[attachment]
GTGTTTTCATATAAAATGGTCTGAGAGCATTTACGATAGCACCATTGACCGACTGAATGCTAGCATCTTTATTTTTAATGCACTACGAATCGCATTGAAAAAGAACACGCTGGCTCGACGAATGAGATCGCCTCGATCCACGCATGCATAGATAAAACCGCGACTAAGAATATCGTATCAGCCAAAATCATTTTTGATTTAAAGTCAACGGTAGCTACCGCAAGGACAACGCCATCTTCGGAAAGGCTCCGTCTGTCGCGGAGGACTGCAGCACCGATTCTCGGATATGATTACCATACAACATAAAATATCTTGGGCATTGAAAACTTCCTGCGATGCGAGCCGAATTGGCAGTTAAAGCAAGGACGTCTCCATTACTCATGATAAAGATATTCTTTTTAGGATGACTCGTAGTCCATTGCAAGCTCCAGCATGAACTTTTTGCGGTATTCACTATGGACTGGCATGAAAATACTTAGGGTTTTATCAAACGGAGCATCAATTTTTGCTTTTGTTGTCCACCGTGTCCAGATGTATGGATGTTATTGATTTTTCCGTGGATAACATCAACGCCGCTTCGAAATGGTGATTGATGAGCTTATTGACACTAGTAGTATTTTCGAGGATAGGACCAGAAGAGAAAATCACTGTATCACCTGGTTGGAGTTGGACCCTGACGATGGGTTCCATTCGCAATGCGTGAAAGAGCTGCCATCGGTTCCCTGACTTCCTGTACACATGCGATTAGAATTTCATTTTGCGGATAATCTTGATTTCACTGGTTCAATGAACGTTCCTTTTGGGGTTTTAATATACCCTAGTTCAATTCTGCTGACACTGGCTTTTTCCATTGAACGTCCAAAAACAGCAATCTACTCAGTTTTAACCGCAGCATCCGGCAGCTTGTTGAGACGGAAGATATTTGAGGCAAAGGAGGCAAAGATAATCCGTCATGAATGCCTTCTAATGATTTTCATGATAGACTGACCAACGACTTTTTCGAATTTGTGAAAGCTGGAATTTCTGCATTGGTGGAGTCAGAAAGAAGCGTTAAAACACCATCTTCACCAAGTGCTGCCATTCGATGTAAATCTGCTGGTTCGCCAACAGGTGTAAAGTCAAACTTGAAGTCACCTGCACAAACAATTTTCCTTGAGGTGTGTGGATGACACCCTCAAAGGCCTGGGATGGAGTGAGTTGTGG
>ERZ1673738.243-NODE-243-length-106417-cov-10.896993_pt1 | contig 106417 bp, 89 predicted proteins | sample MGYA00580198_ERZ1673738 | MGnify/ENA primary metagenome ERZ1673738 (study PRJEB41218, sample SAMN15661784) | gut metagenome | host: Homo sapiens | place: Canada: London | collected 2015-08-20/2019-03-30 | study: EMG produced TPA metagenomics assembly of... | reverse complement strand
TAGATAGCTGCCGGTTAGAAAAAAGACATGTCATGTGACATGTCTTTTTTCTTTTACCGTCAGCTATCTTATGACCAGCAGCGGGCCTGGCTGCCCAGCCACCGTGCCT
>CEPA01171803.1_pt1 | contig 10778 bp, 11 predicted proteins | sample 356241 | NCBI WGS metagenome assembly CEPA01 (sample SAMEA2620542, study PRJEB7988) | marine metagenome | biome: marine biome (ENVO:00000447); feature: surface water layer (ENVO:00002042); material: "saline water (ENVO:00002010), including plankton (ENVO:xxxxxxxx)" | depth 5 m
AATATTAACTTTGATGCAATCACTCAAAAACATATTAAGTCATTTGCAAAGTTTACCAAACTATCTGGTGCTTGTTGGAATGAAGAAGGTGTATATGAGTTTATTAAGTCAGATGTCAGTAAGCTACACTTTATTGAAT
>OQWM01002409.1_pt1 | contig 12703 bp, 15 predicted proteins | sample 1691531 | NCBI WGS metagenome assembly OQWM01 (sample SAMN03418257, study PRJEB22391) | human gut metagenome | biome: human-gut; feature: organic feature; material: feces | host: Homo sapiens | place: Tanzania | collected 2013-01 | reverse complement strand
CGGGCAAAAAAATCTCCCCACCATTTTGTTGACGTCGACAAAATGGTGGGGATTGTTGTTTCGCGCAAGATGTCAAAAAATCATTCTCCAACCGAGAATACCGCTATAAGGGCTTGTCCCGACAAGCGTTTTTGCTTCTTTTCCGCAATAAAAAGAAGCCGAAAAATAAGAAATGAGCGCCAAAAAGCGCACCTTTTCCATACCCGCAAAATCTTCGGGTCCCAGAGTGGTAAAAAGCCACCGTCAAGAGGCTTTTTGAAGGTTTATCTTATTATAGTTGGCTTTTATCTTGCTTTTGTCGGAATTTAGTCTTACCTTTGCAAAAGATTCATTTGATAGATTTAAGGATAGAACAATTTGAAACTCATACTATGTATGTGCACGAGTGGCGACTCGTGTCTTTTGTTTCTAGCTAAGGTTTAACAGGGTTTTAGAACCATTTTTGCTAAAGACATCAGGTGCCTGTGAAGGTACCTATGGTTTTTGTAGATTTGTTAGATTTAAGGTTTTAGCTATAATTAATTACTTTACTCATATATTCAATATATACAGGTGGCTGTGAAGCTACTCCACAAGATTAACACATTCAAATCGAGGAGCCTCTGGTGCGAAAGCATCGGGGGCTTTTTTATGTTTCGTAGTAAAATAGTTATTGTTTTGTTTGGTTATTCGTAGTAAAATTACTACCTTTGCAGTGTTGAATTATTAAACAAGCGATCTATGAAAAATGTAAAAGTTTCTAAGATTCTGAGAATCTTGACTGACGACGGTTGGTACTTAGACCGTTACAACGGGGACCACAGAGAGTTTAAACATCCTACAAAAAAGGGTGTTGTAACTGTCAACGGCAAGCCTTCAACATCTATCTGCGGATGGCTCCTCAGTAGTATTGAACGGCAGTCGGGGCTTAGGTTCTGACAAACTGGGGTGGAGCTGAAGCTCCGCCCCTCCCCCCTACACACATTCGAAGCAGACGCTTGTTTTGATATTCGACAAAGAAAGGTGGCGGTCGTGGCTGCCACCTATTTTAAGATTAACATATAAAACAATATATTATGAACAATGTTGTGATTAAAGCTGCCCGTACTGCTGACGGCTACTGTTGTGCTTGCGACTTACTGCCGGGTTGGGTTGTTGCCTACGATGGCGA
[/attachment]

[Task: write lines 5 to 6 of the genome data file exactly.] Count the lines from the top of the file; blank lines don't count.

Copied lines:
AATATTAACTTTGATGCAATCACTCAAAAACATATTAAGTCATTTGCAAAGTTTACCAAACTATCTGGTGCTTGTTGGAATGAAGAAGGTGTATATGAGTTTATTAAGTCAGATGTCAGTAAGCTACACTTTATTGAAT
>OQWM01002409.1_pt1 | contig 12703 bp, 15 predicted proteins | sample 1691531 | NCBI WGS metagenome assembly OQWM01 (sample SAMN03418257, study PRJEB22391) | human gut metagenome | biome: human-gut; feature: organic feature; material: feces | host: Homo sapiens | place: Tanzania | collected 2013-01 | reverse complement strand